The judge declared that they had been given an opportunity to voice their concerns at several earlier meetings and said that the Mercer County Planning Board was the ultimate decision maker in this case. She said that, while the residents may have raised legitimate concerns in regards to the negative impact on their properties, as a judge, she had to consider what was best for the greater public, rather than this small community of neighbors.

It would appear that residents of the West Windsor Community were not atypical in their reaction to similar projects throughout the state. New York Times reporter, Mireya Navarro said in her April 27, 2011 article that a number of residents in Oradell, New Jersey had similar concerns/complaints in regards to solar panels appearing on lamp poles in their area. They viewed them as “eyesores” with some residents adding that the overhanging panels were “ugly” and “hideous.” They also expressed concerns about property values.

Tom Clark, a 19 year old and a digital film student said, “Great idea! I think it’s important to get our energy from various sources. You can’t focus on just one way of doing things.” He then expressed his belief that this will ultimately benefit the college and ended by expressing his hopes that the college would be able to restore some of the trees which had been removed to accommodate the solar farm.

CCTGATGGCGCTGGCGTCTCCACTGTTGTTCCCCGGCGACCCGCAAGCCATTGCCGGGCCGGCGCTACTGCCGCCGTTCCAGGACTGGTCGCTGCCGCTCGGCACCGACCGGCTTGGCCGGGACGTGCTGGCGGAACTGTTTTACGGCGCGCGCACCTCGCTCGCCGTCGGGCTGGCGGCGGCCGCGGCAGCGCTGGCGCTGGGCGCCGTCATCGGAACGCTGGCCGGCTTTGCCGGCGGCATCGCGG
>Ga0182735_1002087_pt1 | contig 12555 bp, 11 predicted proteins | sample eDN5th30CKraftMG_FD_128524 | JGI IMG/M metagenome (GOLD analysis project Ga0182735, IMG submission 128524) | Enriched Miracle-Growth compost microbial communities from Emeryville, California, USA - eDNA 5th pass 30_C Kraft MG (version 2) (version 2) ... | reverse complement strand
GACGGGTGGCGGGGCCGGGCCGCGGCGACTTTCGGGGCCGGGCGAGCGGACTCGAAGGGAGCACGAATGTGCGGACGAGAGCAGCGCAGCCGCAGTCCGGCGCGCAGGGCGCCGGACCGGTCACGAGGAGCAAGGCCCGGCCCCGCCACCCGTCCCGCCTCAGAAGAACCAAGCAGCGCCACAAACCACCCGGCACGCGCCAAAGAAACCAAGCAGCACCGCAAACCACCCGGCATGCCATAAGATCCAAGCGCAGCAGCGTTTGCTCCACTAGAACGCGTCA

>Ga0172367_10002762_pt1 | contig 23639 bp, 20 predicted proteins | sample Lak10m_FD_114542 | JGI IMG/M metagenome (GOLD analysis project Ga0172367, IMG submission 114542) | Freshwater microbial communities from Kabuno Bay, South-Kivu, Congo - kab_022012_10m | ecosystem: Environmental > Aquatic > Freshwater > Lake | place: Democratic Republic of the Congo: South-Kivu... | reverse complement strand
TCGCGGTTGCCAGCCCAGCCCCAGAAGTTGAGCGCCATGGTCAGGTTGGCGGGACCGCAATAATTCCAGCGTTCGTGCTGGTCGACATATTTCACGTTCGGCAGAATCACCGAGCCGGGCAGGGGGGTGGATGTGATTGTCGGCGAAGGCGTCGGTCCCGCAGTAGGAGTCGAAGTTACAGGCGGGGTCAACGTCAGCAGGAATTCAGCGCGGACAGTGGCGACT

A first year music major, 19 year old A.J. Mostrangeli, focused his attention on the potential financial advantages the solar panel farm could bring to MCCC. “I think it’s a good thing. The more money saved on energy, the more that can be invested in education.”

A recently released document from the Department of Energy (Progressive Energy Impact State [PEIS] ) included certain environmental changes which could have potentially negative impact on soil, water and air resources. However, these were relatively minor when compared to the known problems with fossil fuels.

Ornithologist, Robert McKernan, was quoted in a July 21, 2012 article in the Los Angeles Times saying that the reflected heat generated by solar fields can be a potential danger to birds. His research indicated that some birds had been seriously injured or killed (by incineration) when flying over large solar installations.

Eyesore or panacea, the construction of the solar farm on Mercer’s campus and similar projects around NJ have proven to create controversy along with renewable energy.